Free: Executive Cheat Sheet: IT-Business Governance

EXECUT I VE CHEAT SHEET | IMPROV ING THE EFFECT I VENESS OF I T

IT-BUSINESS GOVERNANCE

An IT-business governance model provides a decision-rights and accountability framework to encourage desirable behavior in the use of IT. It ensures that technology positively impacts revenue generation, and helps IT leaders shift their focus from operational excellence to driving business growth and innovation.

HOW IT-BUSINESS GOVERNANCE MAKES A DIFFERENCE

With

Without

/ IT investments are more effectively aligned with bu- siness plans and strategies / Requests for IT investments and services are managed, measured, and tracked in a more consistent, repeatable, and flexible manner / IT resources are allocated to highest business-value-add activities such as portfolio investment management / Accountability is established or improved, with clearly defined roles and responsibilities / Organizational performance, responsiveness, reliability, maturity, staff development, and compliance are improved /

IT investments may not reflect enterprise-wide priorities and needs / Important IT decisions are made without the benefit of business input and collaboration / IT initiatives lack accountability for business value and results / Overall confusion regarding decision-making authority —lack of decisions or decision by default / IT programs create overlapping capabilities resulting in architectural complexity and other operational impacts / Prioritization across operating units is difficult resulting in an unfocused project portfolio and mediocre execution

EFFECTIVE IT GOVERNANCE WILL ANSWER 3 QUESTIONS

1. What decisions must be made to ensure effective management and use of IT?

2. Who should make these decisions?

3. How will these decisions be made and monitored?

SYMPTOMS OF POOR GOVERNANCE

1. Senior executives can’t describe your IT governance

2. Decisions take too long

3. There is little accountability for decisions

4. Senior management is less than happy

5. There is ineffective IT portfolio management — duplication, too many applications, low percentage spend on new initiatives

6. IT governance seen as overhead and “red-tape”

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EXECUT I VE CHEAT SHEET | IMPROV ING THE EFFECT I VENESS OF I T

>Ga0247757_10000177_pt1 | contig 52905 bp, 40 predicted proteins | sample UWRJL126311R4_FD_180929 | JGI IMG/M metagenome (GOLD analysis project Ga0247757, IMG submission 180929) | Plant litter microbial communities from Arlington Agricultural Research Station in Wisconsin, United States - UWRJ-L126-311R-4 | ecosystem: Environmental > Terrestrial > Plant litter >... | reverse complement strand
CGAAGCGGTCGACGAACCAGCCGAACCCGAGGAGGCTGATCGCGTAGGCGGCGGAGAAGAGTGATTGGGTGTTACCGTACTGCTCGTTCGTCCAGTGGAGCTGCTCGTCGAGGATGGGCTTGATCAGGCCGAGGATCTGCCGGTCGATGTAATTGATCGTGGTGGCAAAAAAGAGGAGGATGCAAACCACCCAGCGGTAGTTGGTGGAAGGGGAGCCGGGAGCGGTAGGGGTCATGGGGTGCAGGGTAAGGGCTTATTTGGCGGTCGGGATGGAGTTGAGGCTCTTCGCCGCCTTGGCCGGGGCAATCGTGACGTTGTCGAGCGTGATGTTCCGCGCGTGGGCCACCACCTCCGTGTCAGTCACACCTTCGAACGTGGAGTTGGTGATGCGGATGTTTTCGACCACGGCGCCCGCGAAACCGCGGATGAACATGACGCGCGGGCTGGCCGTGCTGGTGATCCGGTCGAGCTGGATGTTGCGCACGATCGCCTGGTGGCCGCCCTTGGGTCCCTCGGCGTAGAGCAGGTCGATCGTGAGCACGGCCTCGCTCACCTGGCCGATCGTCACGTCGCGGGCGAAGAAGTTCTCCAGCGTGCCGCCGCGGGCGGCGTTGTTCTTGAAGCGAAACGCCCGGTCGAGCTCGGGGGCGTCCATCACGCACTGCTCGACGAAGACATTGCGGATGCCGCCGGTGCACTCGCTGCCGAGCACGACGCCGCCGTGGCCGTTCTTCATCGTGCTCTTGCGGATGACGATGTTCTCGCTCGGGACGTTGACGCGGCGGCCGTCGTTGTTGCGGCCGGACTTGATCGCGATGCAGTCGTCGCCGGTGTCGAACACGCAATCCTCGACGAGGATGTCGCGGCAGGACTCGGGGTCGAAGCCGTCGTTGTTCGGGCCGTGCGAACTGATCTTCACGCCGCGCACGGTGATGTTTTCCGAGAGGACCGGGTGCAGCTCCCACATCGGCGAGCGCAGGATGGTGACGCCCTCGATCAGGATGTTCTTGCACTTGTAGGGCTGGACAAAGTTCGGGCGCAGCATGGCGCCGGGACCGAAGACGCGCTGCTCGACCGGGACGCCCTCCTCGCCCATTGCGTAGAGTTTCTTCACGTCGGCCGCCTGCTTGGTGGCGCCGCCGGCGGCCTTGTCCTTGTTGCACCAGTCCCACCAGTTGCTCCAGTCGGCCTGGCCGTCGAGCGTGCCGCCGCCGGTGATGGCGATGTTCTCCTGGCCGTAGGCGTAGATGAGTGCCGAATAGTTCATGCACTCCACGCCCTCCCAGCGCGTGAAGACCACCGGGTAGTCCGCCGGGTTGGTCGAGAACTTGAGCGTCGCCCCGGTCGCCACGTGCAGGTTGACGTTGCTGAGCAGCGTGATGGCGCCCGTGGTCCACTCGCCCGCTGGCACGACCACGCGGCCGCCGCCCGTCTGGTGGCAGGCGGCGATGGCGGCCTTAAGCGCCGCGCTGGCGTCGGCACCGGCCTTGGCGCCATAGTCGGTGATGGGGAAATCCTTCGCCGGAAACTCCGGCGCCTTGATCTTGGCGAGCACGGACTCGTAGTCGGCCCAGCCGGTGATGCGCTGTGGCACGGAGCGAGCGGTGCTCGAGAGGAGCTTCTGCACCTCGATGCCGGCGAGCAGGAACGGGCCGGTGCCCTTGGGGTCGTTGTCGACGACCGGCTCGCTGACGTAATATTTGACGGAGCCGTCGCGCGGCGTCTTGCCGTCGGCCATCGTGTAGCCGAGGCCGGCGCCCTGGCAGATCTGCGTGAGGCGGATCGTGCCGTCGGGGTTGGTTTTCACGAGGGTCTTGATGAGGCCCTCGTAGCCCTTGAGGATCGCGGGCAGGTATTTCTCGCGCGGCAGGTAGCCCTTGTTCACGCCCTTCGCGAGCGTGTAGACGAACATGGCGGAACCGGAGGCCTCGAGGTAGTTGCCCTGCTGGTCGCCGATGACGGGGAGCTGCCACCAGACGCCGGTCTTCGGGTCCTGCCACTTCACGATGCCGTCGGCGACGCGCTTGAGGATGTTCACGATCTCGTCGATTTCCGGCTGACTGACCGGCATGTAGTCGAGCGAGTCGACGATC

HOW TO BALANCE ORGANIZATIONAL CULTURE AND OBJECTIVES?

Optimal targets based on requirements

Over-engineered / No room for creativity / Bureaucratic and slow / Too many metrics

Under-engineered / Free for all / Unrepeatable process / No metrics / No documentation / Relies on ‘heroes ’

Governance / Balanced / Repeatable process / Measurable / Documented and used / Continuously improved

/ Policy and procedure excess / Often ignored and undermined

THREE LEVELS OF IT GOVERNANCE

IT Governance on the executive level focuses on decisions and the domains with impact on the alignment of IT with the business, the overall IT Strategy and the investment. / Business application and IT service needs / IT principles / IT investment and prioritization The management level of IT governance focuses on directing the business of IT e.g. architectural topics, prioritization, and tactical measures. / Business application and IT service needs / IT principles / IT investment and prioritization On this level, the decision domains are broken down into more detail describing the day-to-day decision right allocations, e.g. describing the committees, roles and responsibilities within the project management practice (project sponsors, project managers, and project steering committee). This level is focused on executing and applying the principles and directions.

Executive Level

Management Level

Operational Level

/ Project governance / Application architecture governance / Data architecture governance / Infrastructure architecture governance, etc

HOW STRONG IS YOUR IT-BUSINESS GOVERNANCE? We’ve analyzed the IT-business governance attributes of top-performing companies and distilled them into eight questions. Have a go at the list below to see how you fare. 1. Can your executives accurately describe your IT governance procedure? 2. Are decisions made on time? 3. Is accountability for IT-decision-making known and followed? 4. Is governance performance measured and assessed as good? 5. Are project ROIs captured and closely correlated with project business cases? 6. Is your IT portfolio management effective (prevents duplication, focused on high-value initiatives)? 7. Is IT governance seen as enabling the business and IT strategy, as opposed to red tape that needs to be circumvented? 8. Does IT governance balance enterprise needs with BU needs?

If you answered “no” to any one of these questions, it’s time to take corrective action and realize the full potential of IT-business governance.

Visit us at www.wavestone.com or give us a call at (610) 854-2700 to speak with an IT-business governance expert.

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